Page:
1.2 Billion Records Found Exposed Online in a Single Server
Here’s the next jumbo data leak, complete with Facebook, Twitter, and LinkedIn profiles.
PerimeterX Security Evangelist Deepak Patel:
“Data breaches have contributed to the rise in account takeover (ATO) attacks and as a result, have been one of the most significant drivers for changes in cybersecurity in recent years. Data breaches have resulted in billions of username and password combinations being available on the dark web. This plethora of credentials–which is now even larger due to this new exposure– has resulted in a 65% year over year increase in ATO attacks in 2019 and $5.1 Billion in losses in 2018.
“ATO attacks can be devastating to users, who lose account access and personal data, and to retailers who experience increased operational costs and reduced revenues. It is imperative for online retailers to quickly review application security protocols and consider additional safeguards against such business logic attacks. Otherwise, these businesses risk compromise and massive damages from ATO attacks including chargebacks, increased customer support requests, lost revenue, brand damage and fines.
Dvir Babila, Head of Product Management,CyCognito
“This is a massive breach and a major open question is who owned the server behind the breach. Troia noted in the original blog “all we can tell from the IP address (184.108.40.206) is that it is (or was) hosted with Google Cloud.” Determining the ownership of IT assets that exist in the shadows like this requires a lot of fingerprints, and you have to associate those fingerprints with other IT assets exposed on the internet to build a complete picture.
Doing this manually with tons of raw threat intelligence data is very challenging. Applying mathematical techniques, such as a graph data model, works well. With more of every organization’s IT assets living in cloud environments than ever, a new level of automation has to be applied to threat intelligence both for assessing risk and for dealing with post-incident forensics.”
Jason Kent, Hacker in Residence, Cequence Security
“That this sort of data, let alone the size of the database, is available is pretty frightening. Until now the database information has been contextual, such as financial data from a financial database breach for instance. Here we see a new and potentially dangerous correlation of data like never before. If your occasionally used Gmail account is used for Facebook, and someone finds out about it, not that much can happen besides a low-level phishing attempt for Facebook credentials. The targets and attacks just aren’t worth the time. However, if an attacker has a rich set of data, they can formulate very targeted attacks. The sorts of attacks that can result in knowing password recovery information, financial data, communication patterns, social structures, this is how people in power can be targeted and eventually the attack can work.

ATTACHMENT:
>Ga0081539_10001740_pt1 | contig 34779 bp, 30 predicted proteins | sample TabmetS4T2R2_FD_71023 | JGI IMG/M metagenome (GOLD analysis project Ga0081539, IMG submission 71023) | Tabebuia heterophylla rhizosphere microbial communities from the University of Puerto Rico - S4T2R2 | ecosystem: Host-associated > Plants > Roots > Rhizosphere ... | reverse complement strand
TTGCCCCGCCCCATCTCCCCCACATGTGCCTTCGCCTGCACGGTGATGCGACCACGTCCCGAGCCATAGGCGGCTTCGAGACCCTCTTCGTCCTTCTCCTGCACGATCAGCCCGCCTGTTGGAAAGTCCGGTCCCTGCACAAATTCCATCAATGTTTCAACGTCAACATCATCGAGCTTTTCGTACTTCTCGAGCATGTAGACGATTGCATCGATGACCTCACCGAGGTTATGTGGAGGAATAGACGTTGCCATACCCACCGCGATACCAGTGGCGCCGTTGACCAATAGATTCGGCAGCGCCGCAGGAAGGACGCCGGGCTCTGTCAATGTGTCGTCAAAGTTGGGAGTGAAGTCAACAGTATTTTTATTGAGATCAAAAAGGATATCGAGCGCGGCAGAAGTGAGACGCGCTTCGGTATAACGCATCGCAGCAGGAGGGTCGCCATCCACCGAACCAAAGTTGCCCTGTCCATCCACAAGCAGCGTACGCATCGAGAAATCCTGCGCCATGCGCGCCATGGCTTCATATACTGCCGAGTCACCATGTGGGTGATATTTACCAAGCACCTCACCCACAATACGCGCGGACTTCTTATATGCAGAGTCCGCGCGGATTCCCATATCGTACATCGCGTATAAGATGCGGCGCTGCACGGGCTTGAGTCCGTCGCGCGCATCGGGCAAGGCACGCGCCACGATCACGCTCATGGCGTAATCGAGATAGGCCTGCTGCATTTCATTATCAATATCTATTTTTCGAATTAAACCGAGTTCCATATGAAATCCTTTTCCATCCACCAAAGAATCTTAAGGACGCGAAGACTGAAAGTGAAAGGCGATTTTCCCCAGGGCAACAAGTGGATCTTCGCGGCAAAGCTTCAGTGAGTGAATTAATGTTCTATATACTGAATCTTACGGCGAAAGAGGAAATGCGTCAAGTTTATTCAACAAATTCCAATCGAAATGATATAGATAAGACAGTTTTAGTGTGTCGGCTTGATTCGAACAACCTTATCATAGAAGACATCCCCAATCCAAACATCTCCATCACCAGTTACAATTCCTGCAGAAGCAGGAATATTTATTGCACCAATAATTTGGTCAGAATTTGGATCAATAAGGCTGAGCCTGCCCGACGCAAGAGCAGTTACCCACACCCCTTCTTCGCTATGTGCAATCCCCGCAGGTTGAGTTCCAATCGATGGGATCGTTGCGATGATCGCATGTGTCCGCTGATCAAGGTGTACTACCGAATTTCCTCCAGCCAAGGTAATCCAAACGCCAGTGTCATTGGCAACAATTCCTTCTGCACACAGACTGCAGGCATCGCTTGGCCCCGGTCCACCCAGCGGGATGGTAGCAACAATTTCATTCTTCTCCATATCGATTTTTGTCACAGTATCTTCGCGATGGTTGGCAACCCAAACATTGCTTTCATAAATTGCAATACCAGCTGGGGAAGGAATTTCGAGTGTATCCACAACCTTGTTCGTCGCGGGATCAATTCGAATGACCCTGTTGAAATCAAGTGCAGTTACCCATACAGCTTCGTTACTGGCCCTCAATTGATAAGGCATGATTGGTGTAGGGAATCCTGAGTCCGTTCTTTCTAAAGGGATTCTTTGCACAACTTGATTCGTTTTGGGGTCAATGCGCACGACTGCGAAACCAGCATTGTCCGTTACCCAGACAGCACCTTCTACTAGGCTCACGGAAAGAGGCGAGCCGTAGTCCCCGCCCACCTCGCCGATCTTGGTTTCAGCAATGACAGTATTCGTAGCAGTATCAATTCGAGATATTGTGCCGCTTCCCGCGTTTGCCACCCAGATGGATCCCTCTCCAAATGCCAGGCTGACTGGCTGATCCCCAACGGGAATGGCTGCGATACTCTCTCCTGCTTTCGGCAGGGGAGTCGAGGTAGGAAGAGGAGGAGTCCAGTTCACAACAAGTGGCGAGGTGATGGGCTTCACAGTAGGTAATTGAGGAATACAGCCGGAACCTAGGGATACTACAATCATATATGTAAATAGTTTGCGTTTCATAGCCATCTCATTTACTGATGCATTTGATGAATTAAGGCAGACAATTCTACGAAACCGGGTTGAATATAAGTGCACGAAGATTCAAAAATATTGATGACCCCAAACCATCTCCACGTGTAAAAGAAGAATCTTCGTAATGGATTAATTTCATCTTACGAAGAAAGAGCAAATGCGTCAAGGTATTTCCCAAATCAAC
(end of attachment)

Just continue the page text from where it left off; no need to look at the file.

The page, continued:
This looks like some very sophisticated data mapping and correlation of not only breach data from various places but also combined with social media accounts and public data regarding things like home ownership. Having this much correlation means someone did quite a bit of work to put this together. Clearly this data has been amassed for a purpose, we can speculate on what that is, but keep in mind that it’s possible to build out fake online identities with very realistic data behind it and use those identities in an automated attack. This is the sort of thing that should be looked at by the Authorities because of the nature of the sophistication of the data correlation”
Colin Bastable, CEO of Lucy Security
“Once again, businesses are monetizing personal data on a massive scale, and abdicating responsibility for that data after it is sold. Data farmers are not exactly making it hard for organized crime to run lucrative phishing, vishing and CEO attacks. As well as all those “legit” calls, spam emails and texts, this data exposes people to significant risk of loss through cybercrime. Until consumers are given complete rights over the use of their data, it will continue to be aggregated, sold and resold with no consequences for the monetizers, but with long-term consequences for consumers.”